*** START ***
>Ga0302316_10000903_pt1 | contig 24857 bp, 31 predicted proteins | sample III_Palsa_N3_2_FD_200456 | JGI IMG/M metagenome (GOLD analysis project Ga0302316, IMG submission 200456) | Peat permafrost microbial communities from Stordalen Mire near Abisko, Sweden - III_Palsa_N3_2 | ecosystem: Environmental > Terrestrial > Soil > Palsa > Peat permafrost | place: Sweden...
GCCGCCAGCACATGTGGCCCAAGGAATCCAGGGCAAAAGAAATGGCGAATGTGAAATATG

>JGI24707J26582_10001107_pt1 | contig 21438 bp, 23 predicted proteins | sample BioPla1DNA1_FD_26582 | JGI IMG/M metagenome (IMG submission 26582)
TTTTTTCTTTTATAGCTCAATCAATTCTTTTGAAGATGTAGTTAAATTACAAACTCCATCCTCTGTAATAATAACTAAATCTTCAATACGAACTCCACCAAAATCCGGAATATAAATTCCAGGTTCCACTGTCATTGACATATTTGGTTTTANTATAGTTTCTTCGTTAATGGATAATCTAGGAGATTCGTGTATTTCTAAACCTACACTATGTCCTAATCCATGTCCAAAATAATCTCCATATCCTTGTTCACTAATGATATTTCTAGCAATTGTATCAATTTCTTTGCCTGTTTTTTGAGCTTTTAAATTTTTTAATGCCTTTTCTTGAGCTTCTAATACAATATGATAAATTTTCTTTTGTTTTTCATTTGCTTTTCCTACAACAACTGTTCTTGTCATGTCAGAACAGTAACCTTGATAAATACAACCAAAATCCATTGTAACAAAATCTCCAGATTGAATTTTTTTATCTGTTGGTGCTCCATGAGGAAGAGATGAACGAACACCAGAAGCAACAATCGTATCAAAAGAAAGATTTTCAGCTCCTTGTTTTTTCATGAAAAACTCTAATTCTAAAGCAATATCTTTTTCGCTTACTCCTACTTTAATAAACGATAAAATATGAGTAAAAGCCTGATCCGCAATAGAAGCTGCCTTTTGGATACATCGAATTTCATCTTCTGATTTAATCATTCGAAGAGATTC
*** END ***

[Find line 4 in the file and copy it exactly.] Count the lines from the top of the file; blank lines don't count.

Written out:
TTTTTTCTTTTATAGCTCAATCAATTCTTTTGAAGATGTAGTTAAATTACAAACTCCATCCTCTGTAATAATAACTAAATCTTCAATACGAACTCCACCAAAATCCGGAATATAAATTCCAGGTTCCACTGTCATTGACATATTTGGTTTTANTATAGTTTCTTCGTTAATGGATAATCTAGGAGATTCGTGTATTTCTAAACCTACACTATGTCCTAATCCATGTCCAAAATAATCTCCATATCCTTGTTCACTAATGATATTTCTAGCAATTGTATCAATTTCTTTGCCTGTTTTTTGAGCTTTTAAATTTTTTAATGCCTTTTCTTGAGCTTCTAATACAATATGATAAATTTTCTTTTGTTTTTCATTTGCTTTTCCTACAACAACTGTTCTTGTCATGTCAGAACAGTAACCTTGATAAATACAACCAAAATCCATTGTAACAAAATCTCCAGATTGAATTTTTTTATCTGTTGGTGCTCCATGAGGAAGAGATGAACGAACACCAGAAGCAACAATCGTATCAAAAGAAAGATTTTCAGCTCCTTGTTTTTTCATGAAAAACTCTAATTCTAAAGCAATATCTTTTTCGCTTACTCCTACTTTAATAAACGATAAAATATGAGTAAAAGCCTGATCCGCAATAGAAGCTGCCTTTTGGATACATCGAATTTCATCTTCTGATTTAATCATTCGAAGAGATTC